September 11, 2014
Bringing Your New Cat Home
Congratulations! You have a new cat. No doubt you're looking forward to years of happy companionship. But what do you do now?
The first thing you should know about your new pet is that most cats hate to travel. For the trip home, confine your pet in a sturdy cat carrier. Don't leave him loose in your car, where he might panic and cause an accident, or get out when you open the car door. He may yowl and cry and try mightily to get out of the carrier, but don't give in.
After the ride home, he will, most likely, not be in the mood for fun. To make his transition to your household as comfortable as possible, select a quiet, closed-in area, such as your bedroom or a small room away from the main foot traffic, and provide him with a litter box, food and water, toys, and a scratching post.
Let your new pet become acquainted with that limited area for the first few days. Be sure to spend plenty of time with him in that room, but if he’s hiding under the bed, don't force him to come out. If necessary, sit on the floor to talk to him and offer treats. Let him sniff all your belongings and investigate all the hiding places.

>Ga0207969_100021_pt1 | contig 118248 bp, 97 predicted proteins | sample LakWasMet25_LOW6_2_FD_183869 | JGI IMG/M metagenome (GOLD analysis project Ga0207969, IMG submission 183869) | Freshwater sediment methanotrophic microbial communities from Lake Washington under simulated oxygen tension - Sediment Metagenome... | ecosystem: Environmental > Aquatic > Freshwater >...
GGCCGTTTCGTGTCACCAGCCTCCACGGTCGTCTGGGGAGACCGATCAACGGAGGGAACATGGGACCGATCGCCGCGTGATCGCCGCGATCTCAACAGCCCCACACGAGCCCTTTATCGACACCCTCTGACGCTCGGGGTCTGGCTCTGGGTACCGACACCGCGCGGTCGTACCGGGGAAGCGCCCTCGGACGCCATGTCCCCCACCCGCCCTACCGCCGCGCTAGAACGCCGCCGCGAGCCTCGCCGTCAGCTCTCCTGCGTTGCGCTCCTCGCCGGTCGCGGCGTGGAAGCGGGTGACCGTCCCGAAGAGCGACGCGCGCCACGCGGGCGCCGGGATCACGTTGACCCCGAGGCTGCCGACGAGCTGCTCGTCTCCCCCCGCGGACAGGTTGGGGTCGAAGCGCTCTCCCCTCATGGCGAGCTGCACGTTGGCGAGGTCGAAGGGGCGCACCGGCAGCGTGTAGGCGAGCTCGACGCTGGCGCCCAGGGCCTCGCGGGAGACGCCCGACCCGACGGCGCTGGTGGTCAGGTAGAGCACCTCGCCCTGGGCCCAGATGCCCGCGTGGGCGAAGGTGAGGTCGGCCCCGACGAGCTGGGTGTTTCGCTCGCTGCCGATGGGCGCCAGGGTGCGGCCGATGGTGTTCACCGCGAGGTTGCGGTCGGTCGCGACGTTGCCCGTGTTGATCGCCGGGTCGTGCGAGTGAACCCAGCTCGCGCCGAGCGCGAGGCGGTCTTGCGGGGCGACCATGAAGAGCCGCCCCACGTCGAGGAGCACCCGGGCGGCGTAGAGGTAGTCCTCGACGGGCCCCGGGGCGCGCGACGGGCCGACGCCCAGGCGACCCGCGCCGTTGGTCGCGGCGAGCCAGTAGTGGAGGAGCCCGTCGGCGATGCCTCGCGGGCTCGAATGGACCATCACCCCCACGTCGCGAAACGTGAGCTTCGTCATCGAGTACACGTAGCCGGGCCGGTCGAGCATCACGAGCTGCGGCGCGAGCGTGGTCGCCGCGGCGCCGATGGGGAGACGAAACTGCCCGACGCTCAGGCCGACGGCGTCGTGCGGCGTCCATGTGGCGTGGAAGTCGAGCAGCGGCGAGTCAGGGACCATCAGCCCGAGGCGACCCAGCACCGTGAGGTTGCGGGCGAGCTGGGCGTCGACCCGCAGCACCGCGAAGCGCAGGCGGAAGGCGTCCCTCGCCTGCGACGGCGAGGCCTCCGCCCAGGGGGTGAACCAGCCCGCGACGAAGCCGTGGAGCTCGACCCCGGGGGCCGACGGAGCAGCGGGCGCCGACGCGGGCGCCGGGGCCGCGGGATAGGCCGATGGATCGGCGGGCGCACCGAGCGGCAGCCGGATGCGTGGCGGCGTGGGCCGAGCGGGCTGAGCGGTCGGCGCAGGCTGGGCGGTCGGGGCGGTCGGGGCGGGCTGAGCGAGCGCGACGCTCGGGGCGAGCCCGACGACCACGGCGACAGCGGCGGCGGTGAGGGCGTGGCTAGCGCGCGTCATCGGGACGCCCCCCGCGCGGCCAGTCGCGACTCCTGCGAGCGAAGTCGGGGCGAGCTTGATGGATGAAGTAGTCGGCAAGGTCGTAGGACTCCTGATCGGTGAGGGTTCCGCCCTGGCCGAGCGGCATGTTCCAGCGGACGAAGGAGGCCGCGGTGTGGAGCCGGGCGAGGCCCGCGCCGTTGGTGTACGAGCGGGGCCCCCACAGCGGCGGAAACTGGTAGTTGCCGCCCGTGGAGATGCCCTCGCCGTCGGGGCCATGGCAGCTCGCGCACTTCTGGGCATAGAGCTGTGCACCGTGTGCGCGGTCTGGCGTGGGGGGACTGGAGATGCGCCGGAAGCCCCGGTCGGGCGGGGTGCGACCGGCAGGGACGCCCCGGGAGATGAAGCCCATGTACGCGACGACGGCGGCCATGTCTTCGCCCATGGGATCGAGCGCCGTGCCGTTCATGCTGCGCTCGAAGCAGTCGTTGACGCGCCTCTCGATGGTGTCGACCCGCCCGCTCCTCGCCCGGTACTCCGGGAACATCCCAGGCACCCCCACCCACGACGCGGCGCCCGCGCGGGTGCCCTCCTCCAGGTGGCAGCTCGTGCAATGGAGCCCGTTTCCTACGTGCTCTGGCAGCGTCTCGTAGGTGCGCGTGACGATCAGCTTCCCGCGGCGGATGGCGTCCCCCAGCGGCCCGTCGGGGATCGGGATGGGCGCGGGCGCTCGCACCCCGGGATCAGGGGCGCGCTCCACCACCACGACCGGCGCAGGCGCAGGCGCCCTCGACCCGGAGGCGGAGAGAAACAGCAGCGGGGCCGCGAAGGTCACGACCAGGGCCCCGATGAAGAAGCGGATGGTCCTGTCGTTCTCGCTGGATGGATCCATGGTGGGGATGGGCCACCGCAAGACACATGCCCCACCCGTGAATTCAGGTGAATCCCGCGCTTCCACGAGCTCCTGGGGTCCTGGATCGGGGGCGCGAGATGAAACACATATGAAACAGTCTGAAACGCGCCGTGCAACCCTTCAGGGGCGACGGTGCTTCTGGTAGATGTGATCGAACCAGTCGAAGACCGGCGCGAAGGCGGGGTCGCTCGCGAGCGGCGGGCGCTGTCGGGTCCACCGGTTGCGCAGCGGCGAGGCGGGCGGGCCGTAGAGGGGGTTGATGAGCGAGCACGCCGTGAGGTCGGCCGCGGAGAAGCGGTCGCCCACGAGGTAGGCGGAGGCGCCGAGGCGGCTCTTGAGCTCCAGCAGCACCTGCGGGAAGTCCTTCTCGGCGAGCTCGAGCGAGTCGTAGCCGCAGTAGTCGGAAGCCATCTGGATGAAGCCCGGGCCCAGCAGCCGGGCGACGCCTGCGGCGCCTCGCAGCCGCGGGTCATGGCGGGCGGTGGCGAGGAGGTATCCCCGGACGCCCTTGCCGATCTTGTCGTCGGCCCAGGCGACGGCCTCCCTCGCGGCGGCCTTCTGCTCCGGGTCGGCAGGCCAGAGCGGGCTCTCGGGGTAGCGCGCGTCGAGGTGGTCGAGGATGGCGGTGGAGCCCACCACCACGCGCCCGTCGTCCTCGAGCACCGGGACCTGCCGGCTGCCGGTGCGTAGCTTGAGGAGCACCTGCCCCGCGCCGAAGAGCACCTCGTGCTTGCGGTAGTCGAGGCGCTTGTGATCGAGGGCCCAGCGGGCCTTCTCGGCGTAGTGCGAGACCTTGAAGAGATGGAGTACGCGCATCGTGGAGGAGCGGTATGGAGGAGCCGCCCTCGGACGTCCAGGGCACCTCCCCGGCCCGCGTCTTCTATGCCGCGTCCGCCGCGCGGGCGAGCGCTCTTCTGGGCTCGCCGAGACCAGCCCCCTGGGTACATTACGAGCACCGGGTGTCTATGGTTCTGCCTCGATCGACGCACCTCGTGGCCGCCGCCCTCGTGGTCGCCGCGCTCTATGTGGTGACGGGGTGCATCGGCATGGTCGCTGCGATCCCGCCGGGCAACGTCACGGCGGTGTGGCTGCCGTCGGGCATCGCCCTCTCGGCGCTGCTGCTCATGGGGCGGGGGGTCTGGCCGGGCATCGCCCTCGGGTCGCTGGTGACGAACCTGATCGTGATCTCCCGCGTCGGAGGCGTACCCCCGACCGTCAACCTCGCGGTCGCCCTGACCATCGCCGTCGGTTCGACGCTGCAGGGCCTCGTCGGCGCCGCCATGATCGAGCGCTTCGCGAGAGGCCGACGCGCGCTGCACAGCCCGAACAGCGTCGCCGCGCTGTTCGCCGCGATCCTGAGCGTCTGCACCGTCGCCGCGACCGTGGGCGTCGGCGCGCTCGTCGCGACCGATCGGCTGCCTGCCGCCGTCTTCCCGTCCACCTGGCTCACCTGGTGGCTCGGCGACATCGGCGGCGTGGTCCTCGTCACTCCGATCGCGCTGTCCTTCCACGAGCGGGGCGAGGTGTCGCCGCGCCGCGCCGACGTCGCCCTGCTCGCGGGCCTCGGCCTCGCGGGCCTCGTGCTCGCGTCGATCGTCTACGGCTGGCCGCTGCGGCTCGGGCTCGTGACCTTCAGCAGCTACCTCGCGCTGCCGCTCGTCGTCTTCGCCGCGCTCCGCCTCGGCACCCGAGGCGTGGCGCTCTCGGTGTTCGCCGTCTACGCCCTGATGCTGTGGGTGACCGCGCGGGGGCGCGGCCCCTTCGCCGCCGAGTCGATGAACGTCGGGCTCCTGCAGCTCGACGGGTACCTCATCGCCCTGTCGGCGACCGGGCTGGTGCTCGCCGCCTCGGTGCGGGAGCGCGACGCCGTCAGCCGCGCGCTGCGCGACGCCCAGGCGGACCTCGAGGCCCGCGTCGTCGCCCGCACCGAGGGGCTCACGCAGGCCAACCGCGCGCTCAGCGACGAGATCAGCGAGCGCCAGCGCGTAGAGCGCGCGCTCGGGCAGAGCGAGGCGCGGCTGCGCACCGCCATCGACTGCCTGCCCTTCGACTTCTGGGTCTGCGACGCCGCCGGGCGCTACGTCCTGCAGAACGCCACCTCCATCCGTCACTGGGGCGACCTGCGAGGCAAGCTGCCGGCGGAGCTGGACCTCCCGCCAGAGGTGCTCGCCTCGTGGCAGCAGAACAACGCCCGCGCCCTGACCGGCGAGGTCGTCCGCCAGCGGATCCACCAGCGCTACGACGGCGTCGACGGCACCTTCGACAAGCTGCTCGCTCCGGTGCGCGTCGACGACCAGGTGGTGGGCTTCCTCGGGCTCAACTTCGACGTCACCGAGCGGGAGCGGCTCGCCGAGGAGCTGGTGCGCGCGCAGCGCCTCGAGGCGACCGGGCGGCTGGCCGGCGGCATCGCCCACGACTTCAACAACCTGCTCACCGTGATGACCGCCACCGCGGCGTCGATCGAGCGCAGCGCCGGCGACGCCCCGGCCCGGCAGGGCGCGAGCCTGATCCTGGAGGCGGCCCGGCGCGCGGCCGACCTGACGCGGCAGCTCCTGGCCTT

Your new cat may be full of self-confidence and itching to get out and make himself at home. Or he may be more of a shrinking violet who needs more time to adjust.
The first week
Over a few days, slowly help your cat become familiar with the rest of the family, including other pets and household members. Make sure he always has access to "his" room so he can retreat to it if he feels nervous. It will take a little while, but he'll eventually start to feel comfortable at home.
Cats vary in terms of how demanding they are as pets, so let yours guide you to the level of attention he wants, whether it's your hand for petting, or your lap for sitting. Provide him with the necessary creature comforts and give him the companionship he seeks, and he'll be content.